How could I resist this challenge!
Ok. So here's how I'd approach this monster. First, you will need something with sufficent surface area to flip this baby. But we'll get to that. Let's first form the patty.
Forget the bread crumbs unless you want a meat loaf or salisbury steak flavor. Do add the egg. It will help reduce shrinkage and keep the burger jucier. Use one large egg per pound of ground beef.
When shaping the patty, to it in the pan you are going to cook it in, or on a plate. Do indent the center as the middle does rise due to contracting protien. You aren't so much worried about the shape as you are making sure the meat is cooked as thoroughly in the center as it is on the rim. Indenting the center will take care of that.
Dont be afraid to season the meat. A light sprinkling of salt on the outside will not dry it out. Over-cooking will dry it out. And as you stated, use a meat thermometer and cook to a minimum temp of 165 degrees F.
The reason you want to make the patty in the pan you will cook it in is that you can then use that pan to flip the burger into a second pan when you need to. I would start the burger on top of the stove, with a lid on it. When the pan is hot, cook for five minutes on one side. While it's cooking, get the second pan hot. Remove the lid from the first pan and carefully flip into the second, lightly oiled pan, taking care not to splash yourself with hot juices. Again cover and cook for five minutes with the lid on. Remove the lid and check the middle temperature with an instant read thermometer. If it reads 160 degrees, your ready for the next step. If you need to cook it longer, do so for another five minutes or so, again covered. Once you bring the meat center up to temperature, place the burger under the broiler for about three minutes to brown. Flip once more into the other pan and broil another three minutes. REmove by flipping the whole burger onto your giant "bun" and top with a buch of tommato, pickles, relish, mustard, onions, whatever you like. Serve open faced on a platter with the top bun sitting beside the burger.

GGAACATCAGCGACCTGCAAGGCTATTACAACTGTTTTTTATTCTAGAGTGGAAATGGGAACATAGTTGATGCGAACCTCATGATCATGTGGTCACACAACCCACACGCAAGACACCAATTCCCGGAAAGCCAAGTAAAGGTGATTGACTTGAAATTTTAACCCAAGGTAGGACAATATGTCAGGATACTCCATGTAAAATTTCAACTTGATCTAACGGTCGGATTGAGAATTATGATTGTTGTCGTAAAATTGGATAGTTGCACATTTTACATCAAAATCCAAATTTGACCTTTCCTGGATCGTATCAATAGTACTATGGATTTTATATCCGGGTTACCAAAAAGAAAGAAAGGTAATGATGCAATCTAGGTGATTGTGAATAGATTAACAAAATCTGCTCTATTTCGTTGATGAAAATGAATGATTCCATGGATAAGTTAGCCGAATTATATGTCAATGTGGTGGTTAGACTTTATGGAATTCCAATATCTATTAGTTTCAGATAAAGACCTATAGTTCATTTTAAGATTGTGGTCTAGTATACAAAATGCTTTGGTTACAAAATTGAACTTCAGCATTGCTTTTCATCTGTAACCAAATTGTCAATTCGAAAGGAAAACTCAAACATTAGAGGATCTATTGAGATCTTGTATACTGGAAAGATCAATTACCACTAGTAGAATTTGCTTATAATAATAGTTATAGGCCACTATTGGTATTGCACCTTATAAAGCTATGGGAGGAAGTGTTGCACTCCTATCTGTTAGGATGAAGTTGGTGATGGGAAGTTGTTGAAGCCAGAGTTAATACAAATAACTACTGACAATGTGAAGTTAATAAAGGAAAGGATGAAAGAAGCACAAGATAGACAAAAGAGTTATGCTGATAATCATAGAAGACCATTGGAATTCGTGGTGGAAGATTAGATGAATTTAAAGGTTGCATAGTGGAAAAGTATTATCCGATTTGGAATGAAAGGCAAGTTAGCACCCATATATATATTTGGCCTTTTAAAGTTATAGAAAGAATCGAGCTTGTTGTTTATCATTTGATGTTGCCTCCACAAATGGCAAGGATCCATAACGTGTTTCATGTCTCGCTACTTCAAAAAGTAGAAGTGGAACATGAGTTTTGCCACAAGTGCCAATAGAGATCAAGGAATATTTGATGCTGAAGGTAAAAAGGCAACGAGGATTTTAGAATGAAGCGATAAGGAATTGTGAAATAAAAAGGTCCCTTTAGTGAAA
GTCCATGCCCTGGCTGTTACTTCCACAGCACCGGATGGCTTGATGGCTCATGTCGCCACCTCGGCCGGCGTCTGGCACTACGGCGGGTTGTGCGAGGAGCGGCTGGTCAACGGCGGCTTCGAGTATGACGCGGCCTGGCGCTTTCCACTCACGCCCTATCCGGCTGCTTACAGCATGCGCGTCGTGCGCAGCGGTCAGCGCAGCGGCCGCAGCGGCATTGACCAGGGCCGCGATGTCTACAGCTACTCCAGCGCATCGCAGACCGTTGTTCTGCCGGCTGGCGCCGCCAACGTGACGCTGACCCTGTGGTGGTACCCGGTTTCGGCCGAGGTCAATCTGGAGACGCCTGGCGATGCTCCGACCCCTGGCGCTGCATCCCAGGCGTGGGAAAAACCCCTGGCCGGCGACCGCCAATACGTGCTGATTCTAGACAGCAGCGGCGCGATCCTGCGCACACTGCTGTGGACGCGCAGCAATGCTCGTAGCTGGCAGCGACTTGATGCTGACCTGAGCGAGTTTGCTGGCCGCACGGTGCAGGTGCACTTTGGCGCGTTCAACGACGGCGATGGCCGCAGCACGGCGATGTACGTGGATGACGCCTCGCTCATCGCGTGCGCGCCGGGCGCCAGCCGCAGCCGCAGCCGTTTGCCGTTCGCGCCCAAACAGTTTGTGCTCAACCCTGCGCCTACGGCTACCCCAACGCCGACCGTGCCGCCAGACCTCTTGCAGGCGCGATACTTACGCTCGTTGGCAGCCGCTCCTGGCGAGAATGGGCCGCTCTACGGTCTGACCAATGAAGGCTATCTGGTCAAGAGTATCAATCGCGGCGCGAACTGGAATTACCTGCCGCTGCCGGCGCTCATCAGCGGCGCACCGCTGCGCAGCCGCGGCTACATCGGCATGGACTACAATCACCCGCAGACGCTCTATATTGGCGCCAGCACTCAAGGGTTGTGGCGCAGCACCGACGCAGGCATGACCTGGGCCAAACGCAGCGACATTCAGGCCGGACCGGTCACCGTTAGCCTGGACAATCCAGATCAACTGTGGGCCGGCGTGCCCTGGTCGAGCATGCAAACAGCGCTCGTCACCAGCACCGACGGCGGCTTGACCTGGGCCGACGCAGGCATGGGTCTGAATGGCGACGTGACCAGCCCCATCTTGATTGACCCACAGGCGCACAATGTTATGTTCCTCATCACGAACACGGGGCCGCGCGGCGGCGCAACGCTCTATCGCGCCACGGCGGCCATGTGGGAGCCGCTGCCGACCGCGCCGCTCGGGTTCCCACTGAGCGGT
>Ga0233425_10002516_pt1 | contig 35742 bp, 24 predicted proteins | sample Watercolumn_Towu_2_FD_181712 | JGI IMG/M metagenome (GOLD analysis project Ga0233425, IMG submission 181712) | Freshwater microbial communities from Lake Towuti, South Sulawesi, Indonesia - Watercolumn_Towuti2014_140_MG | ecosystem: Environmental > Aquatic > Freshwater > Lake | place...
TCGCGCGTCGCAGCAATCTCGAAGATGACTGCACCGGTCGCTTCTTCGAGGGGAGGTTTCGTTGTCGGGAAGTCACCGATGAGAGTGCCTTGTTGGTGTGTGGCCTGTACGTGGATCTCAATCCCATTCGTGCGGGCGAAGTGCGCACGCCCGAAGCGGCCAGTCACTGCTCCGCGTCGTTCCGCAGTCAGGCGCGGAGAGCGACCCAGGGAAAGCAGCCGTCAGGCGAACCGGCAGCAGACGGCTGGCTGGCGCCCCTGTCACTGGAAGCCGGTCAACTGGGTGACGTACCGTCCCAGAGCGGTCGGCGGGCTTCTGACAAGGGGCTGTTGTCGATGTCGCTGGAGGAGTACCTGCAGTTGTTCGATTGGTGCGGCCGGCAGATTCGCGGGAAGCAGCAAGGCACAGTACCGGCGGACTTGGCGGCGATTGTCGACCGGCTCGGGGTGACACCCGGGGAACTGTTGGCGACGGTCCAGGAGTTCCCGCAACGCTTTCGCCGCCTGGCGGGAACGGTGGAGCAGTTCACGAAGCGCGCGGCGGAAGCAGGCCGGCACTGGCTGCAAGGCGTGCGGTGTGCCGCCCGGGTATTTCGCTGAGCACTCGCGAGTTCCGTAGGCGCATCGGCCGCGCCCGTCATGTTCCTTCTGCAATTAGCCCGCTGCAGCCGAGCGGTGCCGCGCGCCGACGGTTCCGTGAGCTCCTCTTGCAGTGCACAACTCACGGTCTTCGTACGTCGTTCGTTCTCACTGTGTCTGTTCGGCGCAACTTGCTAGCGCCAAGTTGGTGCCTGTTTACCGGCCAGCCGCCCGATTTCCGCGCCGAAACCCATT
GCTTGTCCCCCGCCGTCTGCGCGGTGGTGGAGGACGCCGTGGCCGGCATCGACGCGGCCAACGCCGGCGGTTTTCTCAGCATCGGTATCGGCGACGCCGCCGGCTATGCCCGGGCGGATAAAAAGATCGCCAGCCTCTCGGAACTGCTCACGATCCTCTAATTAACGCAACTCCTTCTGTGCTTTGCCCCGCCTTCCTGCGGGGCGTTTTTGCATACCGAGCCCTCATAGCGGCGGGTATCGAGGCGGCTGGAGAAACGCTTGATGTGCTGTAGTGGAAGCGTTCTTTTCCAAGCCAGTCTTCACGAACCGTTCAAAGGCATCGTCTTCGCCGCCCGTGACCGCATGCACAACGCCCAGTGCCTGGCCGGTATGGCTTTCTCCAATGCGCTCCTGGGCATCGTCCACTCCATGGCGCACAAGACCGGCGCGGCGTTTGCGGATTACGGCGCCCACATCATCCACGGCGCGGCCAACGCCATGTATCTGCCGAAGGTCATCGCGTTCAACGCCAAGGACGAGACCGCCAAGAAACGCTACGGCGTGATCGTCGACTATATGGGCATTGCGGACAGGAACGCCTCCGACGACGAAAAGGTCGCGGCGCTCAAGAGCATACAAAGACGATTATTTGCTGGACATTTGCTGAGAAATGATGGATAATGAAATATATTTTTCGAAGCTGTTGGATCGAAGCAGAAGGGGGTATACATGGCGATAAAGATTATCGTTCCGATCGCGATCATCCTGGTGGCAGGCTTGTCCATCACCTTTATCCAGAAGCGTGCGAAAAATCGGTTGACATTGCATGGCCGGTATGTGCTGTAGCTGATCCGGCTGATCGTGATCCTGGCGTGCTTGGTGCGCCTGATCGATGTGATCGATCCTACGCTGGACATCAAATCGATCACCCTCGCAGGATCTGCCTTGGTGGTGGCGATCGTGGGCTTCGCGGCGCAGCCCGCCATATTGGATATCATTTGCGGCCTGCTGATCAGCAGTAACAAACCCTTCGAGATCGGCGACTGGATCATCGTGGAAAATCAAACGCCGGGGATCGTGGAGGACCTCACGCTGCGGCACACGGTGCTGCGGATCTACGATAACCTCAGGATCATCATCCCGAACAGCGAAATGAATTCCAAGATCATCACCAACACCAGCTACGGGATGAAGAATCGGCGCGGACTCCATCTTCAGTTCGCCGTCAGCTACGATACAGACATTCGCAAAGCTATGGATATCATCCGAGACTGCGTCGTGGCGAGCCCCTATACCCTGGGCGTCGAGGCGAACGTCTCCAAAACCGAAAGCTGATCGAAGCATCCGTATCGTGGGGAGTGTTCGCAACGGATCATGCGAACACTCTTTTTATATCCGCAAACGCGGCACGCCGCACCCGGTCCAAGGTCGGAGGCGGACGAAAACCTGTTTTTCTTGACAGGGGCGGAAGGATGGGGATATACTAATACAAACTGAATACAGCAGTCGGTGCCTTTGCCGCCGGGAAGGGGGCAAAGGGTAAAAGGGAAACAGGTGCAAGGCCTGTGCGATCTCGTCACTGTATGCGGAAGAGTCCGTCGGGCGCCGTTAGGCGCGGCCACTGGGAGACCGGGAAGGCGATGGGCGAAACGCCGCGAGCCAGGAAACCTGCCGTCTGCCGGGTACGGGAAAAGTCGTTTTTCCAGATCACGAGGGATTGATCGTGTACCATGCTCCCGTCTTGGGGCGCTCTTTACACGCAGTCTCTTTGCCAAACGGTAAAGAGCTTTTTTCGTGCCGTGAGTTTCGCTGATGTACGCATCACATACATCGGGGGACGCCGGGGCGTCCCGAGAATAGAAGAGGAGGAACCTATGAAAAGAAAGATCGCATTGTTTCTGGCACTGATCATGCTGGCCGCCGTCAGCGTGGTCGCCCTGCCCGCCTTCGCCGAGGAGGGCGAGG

To grill this baby, make the bruger on a plate, again indenting the middle. Fire up the grill with divided banks of charcoal, or only gas burner lit, for the indirect heat method. When the fire is hot, flip the burger onto the grill with the plate, over the coolest part of the grill. Insert a meat thermometer into the burger center, about half-way through and cook as you would a small beef roast, covered of course. Use a flat, metal cooking sheet to flip the burger. Cook until the meat reaches 165 degrees. Remove to a plate and flip onto the bun as previously described.
This burger, cooked by either method should be very juicy, and can very in weight from 1 to 5 pounds. The methods should allow you to make the burger whatever size you want.
The single biggest reason for ruined burgers, is making them the roound shape, IMHO. When the diameter is small compared to the thickness, the outer meat, along with the perimiter becomes dried out by the time the center is thick. For a 4 inch diameter burger, figure a thickness of no more than 1/2 inch. For larger burgers, increase the thickness accordingly. That way, you don't overcook one part before the middle is safely done.
Let us know how you decided to cook your monster burger, and how it turned out. I can't wait to hear.
Seeeeeya; Goodweed of the North